According to Damselfly, thou must not:
- wear a belt of any sort because I have no discernable waist and the darn thing won’t stay put.
- tie a bow or knot anywhere in front; though at the neckline or back waist is ok. Just can’t be too cutesy.
- have a diagonal wrap-front on anything. There’s no need for extra fabric across my middle and they never hang right on me anyway.
- ditto with a double-breasted coat or jacket.
- end a top anywhere between a few inches below where my waist should be and crotch level. Tops must be short or long, never halfway.
- expose a wide expanse of upper chest. Not just unbecoming but uncomfortable.
- wear a skirt or dress that is very full at the waist, aka a dirndl or ‘50’s housedress style. Too much fabric where I don’t need it.
- have a dropped waist. The proportions are totally wrong with my short legs.
- have a waist seam at all. A few inches above the waist looks better probably because my waist (such as it is) dips down in back and up in front. I’m also narrower just below the bust.
- never tuck in. See waist seam problem above.
- over-fit my clothes. Too tight brings out the sausage metaphors. And is just not comfortable to wear. The operative word is “skim”.
There’s lots more of these “rules” that I’ve learned over the last while but I’m sure that’s enough for the moment. It’s actually been kind of an epiphany to finally figure out why something I really like just doesn’t work for me. It’s also combined with my rather, ahem…uncommon taste in fashion. After all, I’ve been sewing a percentage of my own clothes since I was 13 because I couldn’t buy what I wanted in the stores. Still true. I even learned how to knit and crochet and weave for the same reason. Besides the fact that all those things are fun – and nobody else will ever have exactly the same garment! Ewe-nique. (Sorry. That slipped out.)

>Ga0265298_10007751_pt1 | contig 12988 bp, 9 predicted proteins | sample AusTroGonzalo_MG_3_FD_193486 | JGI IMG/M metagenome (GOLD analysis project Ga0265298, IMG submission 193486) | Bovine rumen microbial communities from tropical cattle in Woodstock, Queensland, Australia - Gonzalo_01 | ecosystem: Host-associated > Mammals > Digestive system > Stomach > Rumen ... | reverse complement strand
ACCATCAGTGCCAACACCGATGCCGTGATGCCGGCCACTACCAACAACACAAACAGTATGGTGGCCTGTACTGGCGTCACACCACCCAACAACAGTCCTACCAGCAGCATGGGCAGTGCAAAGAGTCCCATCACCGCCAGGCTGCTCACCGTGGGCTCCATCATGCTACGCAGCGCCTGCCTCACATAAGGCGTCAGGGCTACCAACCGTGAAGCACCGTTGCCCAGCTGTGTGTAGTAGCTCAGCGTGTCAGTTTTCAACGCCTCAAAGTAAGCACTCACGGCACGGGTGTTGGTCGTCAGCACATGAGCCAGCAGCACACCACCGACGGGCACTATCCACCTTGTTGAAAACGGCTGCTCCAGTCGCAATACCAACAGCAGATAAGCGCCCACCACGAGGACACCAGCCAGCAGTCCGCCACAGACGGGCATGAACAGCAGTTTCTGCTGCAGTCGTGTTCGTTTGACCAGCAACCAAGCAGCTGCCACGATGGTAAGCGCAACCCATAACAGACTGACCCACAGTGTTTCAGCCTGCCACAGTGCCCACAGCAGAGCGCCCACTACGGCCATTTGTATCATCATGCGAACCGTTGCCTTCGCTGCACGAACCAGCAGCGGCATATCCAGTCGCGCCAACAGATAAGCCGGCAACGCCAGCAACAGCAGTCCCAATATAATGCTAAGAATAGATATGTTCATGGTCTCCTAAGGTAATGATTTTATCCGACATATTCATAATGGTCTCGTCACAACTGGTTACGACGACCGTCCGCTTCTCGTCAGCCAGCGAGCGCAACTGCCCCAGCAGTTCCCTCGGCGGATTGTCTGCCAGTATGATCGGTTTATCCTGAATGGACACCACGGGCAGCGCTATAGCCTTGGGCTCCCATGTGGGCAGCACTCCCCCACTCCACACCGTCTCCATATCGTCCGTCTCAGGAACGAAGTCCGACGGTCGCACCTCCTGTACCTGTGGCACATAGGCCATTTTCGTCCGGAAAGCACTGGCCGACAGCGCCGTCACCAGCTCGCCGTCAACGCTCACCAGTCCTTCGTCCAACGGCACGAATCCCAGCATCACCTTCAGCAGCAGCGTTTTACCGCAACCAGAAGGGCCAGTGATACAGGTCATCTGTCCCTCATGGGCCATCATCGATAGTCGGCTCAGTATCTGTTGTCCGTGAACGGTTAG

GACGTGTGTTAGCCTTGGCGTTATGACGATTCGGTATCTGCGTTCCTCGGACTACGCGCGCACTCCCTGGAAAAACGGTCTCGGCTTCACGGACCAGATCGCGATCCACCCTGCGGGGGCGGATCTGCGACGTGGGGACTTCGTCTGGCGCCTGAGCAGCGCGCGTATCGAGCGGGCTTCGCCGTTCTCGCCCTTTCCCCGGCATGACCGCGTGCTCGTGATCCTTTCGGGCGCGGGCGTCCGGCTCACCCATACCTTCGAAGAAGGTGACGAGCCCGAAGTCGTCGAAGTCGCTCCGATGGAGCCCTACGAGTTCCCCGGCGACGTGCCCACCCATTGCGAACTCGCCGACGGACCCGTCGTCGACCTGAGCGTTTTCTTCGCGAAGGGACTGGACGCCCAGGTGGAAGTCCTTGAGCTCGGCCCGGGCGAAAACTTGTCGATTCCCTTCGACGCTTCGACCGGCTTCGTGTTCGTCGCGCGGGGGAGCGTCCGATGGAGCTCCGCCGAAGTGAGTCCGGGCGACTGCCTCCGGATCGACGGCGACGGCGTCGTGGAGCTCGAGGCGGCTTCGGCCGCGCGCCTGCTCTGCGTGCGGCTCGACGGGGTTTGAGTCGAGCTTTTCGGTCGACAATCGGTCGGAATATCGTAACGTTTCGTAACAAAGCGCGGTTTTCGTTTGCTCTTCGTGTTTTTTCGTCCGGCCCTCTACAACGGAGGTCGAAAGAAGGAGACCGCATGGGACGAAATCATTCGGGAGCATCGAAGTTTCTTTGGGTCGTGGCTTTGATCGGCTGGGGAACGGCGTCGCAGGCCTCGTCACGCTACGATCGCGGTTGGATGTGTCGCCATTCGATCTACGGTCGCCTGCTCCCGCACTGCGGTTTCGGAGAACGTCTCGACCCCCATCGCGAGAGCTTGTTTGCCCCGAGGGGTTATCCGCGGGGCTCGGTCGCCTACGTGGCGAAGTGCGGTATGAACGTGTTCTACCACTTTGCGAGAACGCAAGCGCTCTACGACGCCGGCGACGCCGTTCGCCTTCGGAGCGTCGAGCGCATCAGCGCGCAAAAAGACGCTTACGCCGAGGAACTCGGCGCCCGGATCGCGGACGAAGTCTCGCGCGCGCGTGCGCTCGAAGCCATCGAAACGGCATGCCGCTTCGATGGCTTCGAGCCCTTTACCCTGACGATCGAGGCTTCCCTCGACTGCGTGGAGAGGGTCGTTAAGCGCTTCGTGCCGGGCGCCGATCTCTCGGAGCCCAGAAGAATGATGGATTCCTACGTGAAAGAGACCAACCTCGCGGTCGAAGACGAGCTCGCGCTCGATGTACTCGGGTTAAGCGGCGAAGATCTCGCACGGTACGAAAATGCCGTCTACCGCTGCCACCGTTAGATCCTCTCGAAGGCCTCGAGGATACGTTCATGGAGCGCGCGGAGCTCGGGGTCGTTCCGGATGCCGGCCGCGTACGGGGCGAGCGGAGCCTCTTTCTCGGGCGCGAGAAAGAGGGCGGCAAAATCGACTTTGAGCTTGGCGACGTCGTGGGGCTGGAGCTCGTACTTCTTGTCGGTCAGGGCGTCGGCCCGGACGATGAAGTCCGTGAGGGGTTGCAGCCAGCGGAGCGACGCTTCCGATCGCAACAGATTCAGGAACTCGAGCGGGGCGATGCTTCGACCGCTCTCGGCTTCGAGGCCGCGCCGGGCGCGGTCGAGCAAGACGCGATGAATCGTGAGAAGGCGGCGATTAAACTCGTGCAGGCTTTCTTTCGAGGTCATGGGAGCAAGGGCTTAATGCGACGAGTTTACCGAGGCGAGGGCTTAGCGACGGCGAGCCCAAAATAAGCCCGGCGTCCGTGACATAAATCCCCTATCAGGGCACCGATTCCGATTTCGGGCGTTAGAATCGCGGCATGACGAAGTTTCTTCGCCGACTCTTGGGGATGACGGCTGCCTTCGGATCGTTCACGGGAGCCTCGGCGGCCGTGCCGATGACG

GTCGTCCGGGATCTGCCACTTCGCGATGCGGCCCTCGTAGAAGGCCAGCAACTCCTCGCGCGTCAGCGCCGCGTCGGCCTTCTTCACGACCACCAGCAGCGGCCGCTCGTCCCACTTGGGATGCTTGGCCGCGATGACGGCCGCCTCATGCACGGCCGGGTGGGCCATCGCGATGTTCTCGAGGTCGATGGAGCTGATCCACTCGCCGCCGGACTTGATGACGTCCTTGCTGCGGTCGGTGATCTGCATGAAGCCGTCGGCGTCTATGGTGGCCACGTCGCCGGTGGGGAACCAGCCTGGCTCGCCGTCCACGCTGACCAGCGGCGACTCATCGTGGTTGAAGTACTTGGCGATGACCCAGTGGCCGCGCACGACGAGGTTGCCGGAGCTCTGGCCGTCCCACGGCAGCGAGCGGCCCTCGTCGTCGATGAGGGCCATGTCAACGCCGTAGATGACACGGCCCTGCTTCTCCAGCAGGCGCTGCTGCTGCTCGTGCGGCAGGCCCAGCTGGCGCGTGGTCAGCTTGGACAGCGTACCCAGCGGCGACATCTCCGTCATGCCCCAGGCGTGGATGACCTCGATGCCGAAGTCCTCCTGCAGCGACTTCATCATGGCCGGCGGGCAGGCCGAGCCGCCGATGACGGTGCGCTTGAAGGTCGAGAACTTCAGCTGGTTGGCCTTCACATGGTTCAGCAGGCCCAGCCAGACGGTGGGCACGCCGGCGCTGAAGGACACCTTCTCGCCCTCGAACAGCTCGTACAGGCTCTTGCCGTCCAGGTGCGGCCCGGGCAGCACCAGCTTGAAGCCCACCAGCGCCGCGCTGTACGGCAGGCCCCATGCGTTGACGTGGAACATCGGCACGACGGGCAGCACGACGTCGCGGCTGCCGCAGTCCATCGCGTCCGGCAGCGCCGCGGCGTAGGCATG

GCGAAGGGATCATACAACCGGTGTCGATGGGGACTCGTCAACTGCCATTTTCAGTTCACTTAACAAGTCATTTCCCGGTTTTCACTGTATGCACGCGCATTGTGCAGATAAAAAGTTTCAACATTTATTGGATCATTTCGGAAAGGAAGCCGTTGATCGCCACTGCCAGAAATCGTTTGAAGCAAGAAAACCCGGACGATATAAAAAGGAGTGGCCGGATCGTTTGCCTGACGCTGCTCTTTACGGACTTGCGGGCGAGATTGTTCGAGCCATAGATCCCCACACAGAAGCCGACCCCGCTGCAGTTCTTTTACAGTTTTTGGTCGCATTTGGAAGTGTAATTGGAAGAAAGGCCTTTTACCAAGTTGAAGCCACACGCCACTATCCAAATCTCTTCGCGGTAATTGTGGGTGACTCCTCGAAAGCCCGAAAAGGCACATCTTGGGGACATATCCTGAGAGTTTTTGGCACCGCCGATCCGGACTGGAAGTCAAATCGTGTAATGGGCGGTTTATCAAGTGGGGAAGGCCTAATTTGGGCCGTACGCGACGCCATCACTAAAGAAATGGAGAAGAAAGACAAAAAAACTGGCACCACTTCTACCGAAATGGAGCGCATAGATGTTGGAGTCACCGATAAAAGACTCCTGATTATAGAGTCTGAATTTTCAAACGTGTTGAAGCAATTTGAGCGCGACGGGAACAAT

I’ve been reading a gazillion sewing blogs over the last few days. What else did I have to do, I ask you, when even knitting doesn’t hold my attention for long? Some really cute stuff and some good information is contained therein. I’m not sure why I would bother lining and underlining and hong-kong finishing all the seams but it’s great to see some of the couture finishing techniques in use. I also can’t see myself dolling up in ‘40’s and ‘50’s and ‘60’s styles any time soon. Are they craving those feminine, swishy, pretty, kitchy, imaginary times that they can only see in the surviving media from those eras? As a child in the 1950’s and a teenager in the ‘60’s, I was there. Life was not really better then. As a matter of fact it was harder in many ways. And you sure didn’t have even a tiny fraction of the options you have today. I blame the current nostalgia on the feminists who burned their bras and threw out all the good things about being a woman when they were demanding equal rights. You don’t have to emulate men to be an equal human being. Never mind. I’ll let others who are better at this kind of analysis write about it. The only advice I’ll give is just be true to your real self and don’t worry about what others think. They’re probably just envious of your bravery.
“We’re all individuals!” “I’m not.”
(Oops. Monty Python’s Life of Brian. Slipped out.)
So. How’s it going with me? I think there’s some detectable improvement. UTI beaten off. Less coughing; fewer headaches. Still lots of green snot in evidence and easily exhausted doing virtually nothing. I’ve been spoiled rotten over the last 4 days having T-Man at home and indulging my every whim. Tomorrow he has to go back to work and I’ll be on my own for the day. Making my own meals and fetching my own cups of tea and fresh hankies! How will I manage?
“Always look on the bright side of life!”
(More Life of Brian. Can’t help myself today it seems.)